Borehole and Invasion Effects of Formate-Based Mud Systems on LWD Density, Neutron, PE, and Gamma-ray Logs
- Paul Andrew Cooper (Sperry-Sun Drilling Services) | James Elmer Galford (Halliburton Energy Services Group) | Grant Goodyear (Halliburton) | Gordon L. Moake (Halliburton Energy Services Group) | Jerome Allen Truax (Halliburton Energy Services Group)
- Document ID
- Society of Petroleum Engineers
- SPE Annual Technical Conference and Exhibition, 30 October-2 November, Denver, Colorado, USA
- Publication Date
- Document Type
- Conference Paper
- 2011. Society of Petroleum Engineers
- 5.6.1 Open hole/cased hole log analysis, 1.10.1 Drill string components and drilling tools (tubulars, jars, subs, stabilisers, reamers, etc), 1.8 Formation Damage, 1.6 Drilling Operations, 1.10 Drilling Equipment, 1.2.3 Rock properties, 2 Well Completion, 1.11 Drilling Fluids and Materials, 5.2 Reservoir Fluid Dynamics, 1.12.2 Logging While Drilling, 6.5.4 Naturally Occurring Radioactive Materials, 2.4.3 Sand/Solids Control, 1.11.2 Drilling Fluid Selection and Formulation (Chemistry, Properties), 4.2.3 Materials and Corrosion, 2.7.1 Completion Fluids
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The popularity of formate-brine drilling muds continues to increase as a result of the benefits in the drilling and completion stages of well construction, as well as the lessened environmental impact when compared to some other muds. Growth in use of these muds has caused operators and service companies to re-examine environmental correction algorithms because of the substantial effects these mud systems can have on nuclear logs. In addition, because formate muds generally contain lower solids than conventional muds, they can be strongly invasive. Thus, the influence of formate muds on LWD logging measurements includes both borehole environmental effects to be corrected and formation invasion effects that affect log interpretation.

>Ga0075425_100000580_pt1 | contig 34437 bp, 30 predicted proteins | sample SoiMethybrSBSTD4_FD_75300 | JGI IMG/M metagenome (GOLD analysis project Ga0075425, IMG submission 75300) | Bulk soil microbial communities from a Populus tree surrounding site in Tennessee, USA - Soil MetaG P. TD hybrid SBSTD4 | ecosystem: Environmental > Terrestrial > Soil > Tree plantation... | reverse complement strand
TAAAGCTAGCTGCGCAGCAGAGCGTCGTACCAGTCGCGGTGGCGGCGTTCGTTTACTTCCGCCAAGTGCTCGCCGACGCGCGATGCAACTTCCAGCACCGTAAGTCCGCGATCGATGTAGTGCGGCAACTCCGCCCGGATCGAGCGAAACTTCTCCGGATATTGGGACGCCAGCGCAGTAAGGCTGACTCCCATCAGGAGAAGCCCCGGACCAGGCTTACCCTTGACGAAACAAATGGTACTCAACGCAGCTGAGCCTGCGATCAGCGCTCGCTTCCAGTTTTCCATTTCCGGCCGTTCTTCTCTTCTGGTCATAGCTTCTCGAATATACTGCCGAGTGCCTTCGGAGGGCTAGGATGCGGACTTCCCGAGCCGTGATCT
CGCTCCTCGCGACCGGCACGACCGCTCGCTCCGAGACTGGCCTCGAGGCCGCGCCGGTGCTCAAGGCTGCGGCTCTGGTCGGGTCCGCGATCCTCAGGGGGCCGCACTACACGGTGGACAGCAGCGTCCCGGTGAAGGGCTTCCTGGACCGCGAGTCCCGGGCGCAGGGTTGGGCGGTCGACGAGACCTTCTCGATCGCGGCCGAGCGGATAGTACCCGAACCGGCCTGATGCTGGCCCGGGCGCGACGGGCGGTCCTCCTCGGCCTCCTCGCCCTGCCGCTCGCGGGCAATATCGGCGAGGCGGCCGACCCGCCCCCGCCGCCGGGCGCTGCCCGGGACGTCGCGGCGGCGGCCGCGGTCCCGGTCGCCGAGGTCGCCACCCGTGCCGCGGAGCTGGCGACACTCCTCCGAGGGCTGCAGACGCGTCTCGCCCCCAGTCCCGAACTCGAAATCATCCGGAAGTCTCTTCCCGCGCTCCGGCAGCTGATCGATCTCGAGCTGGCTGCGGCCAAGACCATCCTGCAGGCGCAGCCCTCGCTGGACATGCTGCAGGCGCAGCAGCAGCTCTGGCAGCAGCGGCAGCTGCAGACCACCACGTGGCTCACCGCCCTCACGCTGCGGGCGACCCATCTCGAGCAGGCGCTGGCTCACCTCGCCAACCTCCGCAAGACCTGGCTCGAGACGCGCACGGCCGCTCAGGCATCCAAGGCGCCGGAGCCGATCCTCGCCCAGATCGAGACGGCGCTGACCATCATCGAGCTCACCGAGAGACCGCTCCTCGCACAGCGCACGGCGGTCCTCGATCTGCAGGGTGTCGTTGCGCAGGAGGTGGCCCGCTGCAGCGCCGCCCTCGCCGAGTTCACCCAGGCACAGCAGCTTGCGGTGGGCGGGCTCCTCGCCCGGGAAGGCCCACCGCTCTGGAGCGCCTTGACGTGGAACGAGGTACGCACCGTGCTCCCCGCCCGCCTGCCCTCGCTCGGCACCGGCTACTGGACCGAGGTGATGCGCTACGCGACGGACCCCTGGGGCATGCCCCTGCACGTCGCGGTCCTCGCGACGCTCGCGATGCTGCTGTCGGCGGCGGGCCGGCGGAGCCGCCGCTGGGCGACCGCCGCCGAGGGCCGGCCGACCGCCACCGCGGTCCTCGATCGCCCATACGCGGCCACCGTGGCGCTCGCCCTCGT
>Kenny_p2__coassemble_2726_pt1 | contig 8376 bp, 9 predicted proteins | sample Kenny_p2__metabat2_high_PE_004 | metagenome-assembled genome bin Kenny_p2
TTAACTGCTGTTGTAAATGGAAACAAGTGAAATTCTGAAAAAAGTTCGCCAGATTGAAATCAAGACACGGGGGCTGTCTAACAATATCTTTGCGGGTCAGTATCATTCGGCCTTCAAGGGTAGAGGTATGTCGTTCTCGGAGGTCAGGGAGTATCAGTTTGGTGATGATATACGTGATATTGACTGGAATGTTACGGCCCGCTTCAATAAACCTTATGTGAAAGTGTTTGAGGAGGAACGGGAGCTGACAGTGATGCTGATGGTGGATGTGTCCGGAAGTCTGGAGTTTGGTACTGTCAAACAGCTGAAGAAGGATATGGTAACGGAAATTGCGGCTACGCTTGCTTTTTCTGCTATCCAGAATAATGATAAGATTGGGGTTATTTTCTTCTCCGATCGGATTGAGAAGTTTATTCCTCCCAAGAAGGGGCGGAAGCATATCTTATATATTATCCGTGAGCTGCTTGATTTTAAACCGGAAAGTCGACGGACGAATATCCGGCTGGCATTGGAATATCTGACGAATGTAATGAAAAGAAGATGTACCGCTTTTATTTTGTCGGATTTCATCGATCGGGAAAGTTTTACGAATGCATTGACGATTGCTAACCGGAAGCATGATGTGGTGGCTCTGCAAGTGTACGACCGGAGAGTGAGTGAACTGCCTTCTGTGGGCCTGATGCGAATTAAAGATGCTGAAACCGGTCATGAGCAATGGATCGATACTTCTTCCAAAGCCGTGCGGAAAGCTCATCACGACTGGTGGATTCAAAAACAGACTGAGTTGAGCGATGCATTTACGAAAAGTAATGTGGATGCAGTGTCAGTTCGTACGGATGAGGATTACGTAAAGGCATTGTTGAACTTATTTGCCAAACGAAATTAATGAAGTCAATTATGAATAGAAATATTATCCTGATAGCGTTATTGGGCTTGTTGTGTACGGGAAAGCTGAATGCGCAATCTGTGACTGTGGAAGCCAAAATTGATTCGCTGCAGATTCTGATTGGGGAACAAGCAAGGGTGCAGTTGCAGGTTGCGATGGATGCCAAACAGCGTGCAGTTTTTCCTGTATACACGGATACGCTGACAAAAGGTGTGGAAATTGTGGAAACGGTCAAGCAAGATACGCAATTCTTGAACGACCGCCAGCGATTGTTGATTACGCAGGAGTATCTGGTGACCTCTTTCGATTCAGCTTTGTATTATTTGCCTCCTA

A combination of laboratory experiments and Monte Carlo simulations have been used to develop a better understanding of the influences formate muds have on LWD gamma-ray, density, PE, and neutron porosity logs. Several hundred lab experiments and numerical simulations have been conducted in this investigation to fully characterize LWD responses to formate muds for families of sensors comprising two collar sizes used in a large range of hole sizes. The results were used to develop borehole corrections for the nuclear logs.
Formate brines are formulated to achieve a desired fluid density by using a mixture of dissolved compounds: sodium, potassium, and cesium formate. In some instances, the mixture results in a fluid with a substantially lower-than-normal hydrogen index. The mud may also have a larger-than-normal potassium concentration. Because invasion consists of nearly the whole formate mud, correct log evaluation in porous, permeable formations requires interpretation techniques that are beyond the scope of customary borehole corrections. We have taken lab measurements to attempt to quantify the effect of this invasion on LWD tool responses.
Since their introduction in the early 1990s, formate muds have been increasingly used as drilling and completion fluids in challenging well construction environments, especially for HPHT wells. The advantages of formate muds are numerous and well documented (Downs 1993; Howard et al. 1995; Byrne et al. 2002). They have a low solids content, reduced risk of stuck pipe, and exhibit excellent shale stabilization. They cause lower formation damage, and the lower solids content reduces the risk of pore plugging. In addition, these muds have little environmental impact and are less corrosive than conventional completion fluids.
Formates are monovalent-ion organic alkali metal salts. Individually, sodium, potassium, and cesium formates can be used to formulate low-solids drilling muds spanning the range from 8.3 ppg to 19.2 ppg as shown in Fig. 1.
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